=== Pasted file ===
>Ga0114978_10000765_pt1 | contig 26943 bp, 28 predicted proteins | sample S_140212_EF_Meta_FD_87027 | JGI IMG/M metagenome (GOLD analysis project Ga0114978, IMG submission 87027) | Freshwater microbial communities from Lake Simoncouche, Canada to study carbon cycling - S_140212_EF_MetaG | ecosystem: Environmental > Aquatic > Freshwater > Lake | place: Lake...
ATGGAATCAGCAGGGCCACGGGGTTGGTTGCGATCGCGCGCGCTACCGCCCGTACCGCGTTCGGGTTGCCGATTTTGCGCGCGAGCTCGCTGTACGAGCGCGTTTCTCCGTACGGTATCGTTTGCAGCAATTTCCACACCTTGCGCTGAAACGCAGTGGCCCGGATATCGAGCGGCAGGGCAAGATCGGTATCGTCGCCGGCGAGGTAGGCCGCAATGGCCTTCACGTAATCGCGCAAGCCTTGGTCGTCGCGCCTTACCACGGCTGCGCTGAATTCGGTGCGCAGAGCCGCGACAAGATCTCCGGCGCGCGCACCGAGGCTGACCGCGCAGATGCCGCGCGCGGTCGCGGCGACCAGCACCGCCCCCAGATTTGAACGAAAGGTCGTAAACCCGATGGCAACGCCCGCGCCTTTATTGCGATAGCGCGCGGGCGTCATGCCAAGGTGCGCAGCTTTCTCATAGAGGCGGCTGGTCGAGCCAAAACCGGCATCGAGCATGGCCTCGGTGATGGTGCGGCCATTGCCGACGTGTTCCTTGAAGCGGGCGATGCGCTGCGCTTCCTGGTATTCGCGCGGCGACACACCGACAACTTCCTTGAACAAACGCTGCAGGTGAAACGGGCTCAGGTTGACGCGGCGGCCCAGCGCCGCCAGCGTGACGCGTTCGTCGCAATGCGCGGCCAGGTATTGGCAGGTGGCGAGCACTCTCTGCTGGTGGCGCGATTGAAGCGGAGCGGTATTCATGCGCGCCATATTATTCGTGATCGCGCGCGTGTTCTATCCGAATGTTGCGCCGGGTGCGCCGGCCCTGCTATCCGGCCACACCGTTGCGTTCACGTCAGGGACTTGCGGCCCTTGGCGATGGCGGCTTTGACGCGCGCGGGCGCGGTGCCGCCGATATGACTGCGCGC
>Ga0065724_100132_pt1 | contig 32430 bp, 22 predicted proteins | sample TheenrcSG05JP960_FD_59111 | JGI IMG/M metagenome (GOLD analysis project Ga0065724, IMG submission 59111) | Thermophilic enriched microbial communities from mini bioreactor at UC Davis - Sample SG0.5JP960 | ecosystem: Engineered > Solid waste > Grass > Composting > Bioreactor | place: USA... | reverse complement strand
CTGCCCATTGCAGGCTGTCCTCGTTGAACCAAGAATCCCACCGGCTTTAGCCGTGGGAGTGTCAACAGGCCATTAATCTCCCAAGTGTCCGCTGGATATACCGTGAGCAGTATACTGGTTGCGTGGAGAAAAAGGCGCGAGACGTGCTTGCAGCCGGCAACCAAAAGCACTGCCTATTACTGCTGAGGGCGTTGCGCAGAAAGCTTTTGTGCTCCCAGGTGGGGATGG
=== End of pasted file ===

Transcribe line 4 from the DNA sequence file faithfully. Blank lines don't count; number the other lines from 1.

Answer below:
CTGCCCATTGCAGGCTGTCCTCGTTGAACCAAGAATCCCACCGGCTTTAGCCGTGGGAGTGTCAACAGGCCATTAATCTCCCAAGTGTCCGCTGGATATACCGTGAGCAGTATACTGGTTGCGTGGAGAAAAAGGCGCGAGACGTGCTTGCAGCCGGCAACCAAAAGCACTGCCTATTACTGCTGAGGGCGTTGCGCAGAAAGCTTTTGTGCTCCCAGGTGGGGATGG